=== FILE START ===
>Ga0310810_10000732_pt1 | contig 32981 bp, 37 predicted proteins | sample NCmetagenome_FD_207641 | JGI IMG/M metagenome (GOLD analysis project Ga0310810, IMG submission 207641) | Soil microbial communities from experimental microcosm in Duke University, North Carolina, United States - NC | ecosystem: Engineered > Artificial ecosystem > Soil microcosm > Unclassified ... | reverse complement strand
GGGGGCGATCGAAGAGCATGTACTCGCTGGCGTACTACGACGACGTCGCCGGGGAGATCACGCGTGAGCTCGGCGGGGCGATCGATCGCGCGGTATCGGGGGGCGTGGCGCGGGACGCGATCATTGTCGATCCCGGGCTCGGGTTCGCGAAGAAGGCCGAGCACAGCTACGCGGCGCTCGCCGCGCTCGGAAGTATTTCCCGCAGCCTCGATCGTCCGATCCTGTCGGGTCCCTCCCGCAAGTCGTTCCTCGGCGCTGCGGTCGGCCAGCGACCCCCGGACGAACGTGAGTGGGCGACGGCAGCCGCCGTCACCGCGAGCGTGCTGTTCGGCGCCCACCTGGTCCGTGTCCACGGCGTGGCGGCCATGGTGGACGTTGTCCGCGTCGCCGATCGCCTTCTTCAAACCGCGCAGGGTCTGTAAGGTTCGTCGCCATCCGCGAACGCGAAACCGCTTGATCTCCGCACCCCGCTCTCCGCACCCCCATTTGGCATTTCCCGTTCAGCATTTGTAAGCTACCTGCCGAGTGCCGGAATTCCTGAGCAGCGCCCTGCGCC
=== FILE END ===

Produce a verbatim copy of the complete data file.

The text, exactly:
>Ga0310810_10000732_pt1 | contig 32981 bp, 37 predicted proteins | sample NCmetagenome_FD_207641 | JGI IMG/M metagenome (GOLD analysis project Ga0310810, IMG submission 207641) | Soil microbial communities from experimental microcosm in Duke University, North Carolina, United States - NC | ecosystem: Engineered > Artificial ecosystem > Soil microcosm > Unclassified ... | reverse complement strand
GGGGGCGATCGAAGAGCATGTACTCGCTGGCGTACTACGACGACGTCGCCGGGGAGATCACGCGTGAGCTCGGCGGGGCGATCGATCGCGCGGTATCGGGGGGCGTGGCGCGGGACGCGATCATTGTCGATCCCGGGCTCGGGTTCGCGAAGAAGGCCGAGCACAGCTACGCGGCGCTCGCCGCGCTCGGAAGTATTTCCCGCAGCCTCGATCGTCCGATCCTGTCGGGTCCCTCCCGCAAGTCGTTCCTCGGCGCTGCGGTCGGCCAGCGACCCCCGGACGAACGTGAGTGGGCGACGGCAGCCGCCGTCACCGCGAGCGTGCTGTTCGGCGCCCACCTGGTCCGTGTCCACGGCGTGGCGGCCATGGTGGACGTTGTCCGCGTCGCCGATCGCCTTCTTCAAACCGCGCAGGGTCTGTAAGGTTCGTCGCCATCCGCGAACGCGAAACCGCTTGATCTCCGCACCCCGCTCTCCGCACCCCCATTTGGCATTTCCCGTTCAGCATTTGTAAGCTACCTGCCGAGTGCCGGAATTCCTGAGCAGCGCCCTGCGCC